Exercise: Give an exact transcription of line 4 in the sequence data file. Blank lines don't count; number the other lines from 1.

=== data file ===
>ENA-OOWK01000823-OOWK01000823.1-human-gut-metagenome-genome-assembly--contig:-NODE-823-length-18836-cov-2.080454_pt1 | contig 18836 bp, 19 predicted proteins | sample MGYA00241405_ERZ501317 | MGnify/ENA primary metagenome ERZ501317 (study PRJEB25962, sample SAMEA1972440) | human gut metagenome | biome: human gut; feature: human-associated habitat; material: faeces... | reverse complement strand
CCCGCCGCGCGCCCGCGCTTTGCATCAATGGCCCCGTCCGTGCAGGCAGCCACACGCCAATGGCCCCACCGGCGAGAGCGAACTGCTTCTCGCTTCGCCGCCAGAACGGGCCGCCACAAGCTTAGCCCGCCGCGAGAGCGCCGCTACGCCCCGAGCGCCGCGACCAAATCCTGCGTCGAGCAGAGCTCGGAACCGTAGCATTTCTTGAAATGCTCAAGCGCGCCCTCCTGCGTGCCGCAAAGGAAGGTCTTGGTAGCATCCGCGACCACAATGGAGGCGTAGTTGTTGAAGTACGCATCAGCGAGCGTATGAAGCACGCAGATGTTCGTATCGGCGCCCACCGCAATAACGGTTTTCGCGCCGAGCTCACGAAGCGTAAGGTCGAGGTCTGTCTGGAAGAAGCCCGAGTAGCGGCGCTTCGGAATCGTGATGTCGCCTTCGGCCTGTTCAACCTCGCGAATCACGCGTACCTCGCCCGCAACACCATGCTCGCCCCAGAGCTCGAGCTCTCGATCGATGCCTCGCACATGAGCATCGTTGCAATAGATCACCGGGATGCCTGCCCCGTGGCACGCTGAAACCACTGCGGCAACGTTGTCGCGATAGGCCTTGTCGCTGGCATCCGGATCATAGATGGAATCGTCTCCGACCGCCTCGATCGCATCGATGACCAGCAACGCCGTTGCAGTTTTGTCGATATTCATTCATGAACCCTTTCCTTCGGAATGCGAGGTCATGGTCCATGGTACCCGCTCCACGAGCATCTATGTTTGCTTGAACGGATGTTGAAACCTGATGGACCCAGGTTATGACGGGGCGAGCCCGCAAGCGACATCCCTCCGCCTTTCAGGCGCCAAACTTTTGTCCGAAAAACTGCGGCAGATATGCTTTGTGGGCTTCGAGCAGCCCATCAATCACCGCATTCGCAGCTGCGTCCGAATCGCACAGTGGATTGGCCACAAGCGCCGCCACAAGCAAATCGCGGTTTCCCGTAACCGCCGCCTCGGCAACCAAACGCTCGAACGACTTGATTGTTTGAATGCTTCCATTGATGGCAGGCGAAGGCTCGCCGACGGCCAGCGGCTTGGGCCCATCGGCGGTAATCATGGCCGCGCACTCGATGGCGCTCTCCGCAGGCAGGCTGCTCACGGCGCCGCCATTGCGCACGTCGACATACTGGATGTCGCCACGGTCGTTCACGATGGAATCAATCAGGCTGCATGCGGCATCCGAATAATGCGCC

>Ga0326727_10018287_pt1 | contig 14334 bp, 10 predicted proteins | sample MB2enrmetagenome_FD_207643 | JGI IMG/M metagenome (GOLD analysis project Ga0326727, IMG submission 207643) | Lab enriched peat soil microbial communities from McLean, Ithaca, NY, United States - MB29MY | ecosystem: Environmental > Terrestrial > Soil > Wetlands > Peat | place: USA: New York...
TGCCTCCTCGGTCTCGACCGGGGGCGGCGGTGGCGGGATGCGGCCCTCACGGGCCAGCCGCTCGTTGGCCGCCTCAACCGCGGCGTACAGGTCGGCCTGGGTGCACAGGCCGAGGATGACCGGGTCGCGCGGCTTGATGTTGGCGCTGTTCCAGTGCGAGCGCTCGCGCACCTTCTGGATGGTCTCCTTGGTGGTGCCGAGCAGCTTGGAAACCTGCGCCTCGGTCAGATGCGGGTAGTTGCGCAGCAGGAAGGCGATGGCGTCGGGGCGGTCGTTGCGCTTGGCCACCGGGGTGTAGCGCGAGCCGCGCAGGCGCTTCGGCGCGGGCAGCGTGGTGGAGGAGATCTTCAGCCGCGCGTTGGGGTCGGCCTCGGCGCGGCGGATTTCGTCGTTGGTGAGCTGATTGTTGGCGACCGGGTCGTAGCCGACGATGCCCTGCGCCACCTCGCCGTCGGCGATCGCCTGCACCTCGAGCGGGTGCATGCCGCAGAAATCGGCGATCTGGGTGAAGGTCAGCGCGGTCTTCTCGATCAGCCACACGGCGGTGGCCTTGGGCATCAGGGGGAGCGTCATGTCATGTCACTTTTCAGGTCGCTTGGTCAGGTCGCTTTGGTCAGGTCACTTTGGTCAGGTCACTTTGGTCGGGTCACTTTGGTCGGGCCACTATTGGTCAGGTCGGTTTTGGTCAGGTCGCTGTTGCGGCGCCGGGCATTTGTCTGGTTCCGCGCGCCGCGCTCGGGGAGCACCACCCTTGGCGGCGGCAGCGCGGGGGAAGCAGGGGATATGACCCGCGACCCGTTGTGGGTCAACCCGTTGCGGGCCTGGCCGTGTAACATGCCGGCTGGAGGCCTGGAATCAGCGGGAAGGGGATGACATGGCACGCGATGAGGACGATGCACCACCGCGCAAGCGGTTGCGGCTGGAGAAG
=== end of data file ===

TGCCTCCTCGGTCTCGACCGGGGGCGGCGGTGGCGGGATGCGGCCCTCACGGGCCAGCCGCTCGTTGGCCGCCTCAACCGCGGCGTACAGGTCGGCCTGGGTGCACAGGCCGAGGATGACCGGGTCGCGCGGCTTGATGTTGGCGCTGTTCCAGTGCGAGCGCTCGCGCACCTTCTGGATGGTCTCCTTGGTGGTGCCGAGCAGCTTGGAAACCTGCGCCTCGGTCAGATGCGGGTAGTTGCGCAGCAGGAAGGCGATGGCGTCGGGGCGGTCGTTGCGCTTGGCCACCGGGGTGTAGCGCGAGCCGCGCAGGCGCTTCGGCGCGGGCAGCGTGGTGGAGGAGATCTTCAGCCGCGCGTTGGGGTCGGCCTCGGCGCGGCGGATTTCGTCGTTGGTGAGCTGATTGTTGGCGACCGGGTCGTAGCCGACGATGCCCTGCGCCACCTCGCCGTCGGCGATCGCCTGCACCTCGAGCGGGTGCATGCCGCAGAAATCGGCGATCTGGGTGAAGGTCAGCGCGGTCTTCTCGATCAGCCACACGGCGGTGGCCTTGGGCATCAGGGGGAGCGTCATGTCATGTCACTTTTCAGGTCGCTTGGTCAGGTCGCTTTGGTCAGGTCACTTTGGTCAGGTCACTTTGGTCGGGTCACTTTGGTCGGGCCACTATTGGTCAGGTCGGTTTTGGTCAGGTCGCTGTTGCGGCGCCGGGCATTTGTCTGGTTCCGCGCGCCGCGCTCGGGGAGCACCACCCTTGGCGGCGGCAGCGCGGGGGAAGCAGGGGATATGACCCGCGACCCGTTGTGGGTCAACCCGTTGCGGGCCTGGCCGTGTAACATGCCGGCTGGAGGCCTGGAATCAGCGGGAAGGGGATGACATGGCACGCGATGAGGACGATGCACCACCGCGCAAGCGGTTGCGGCTGGAGAAG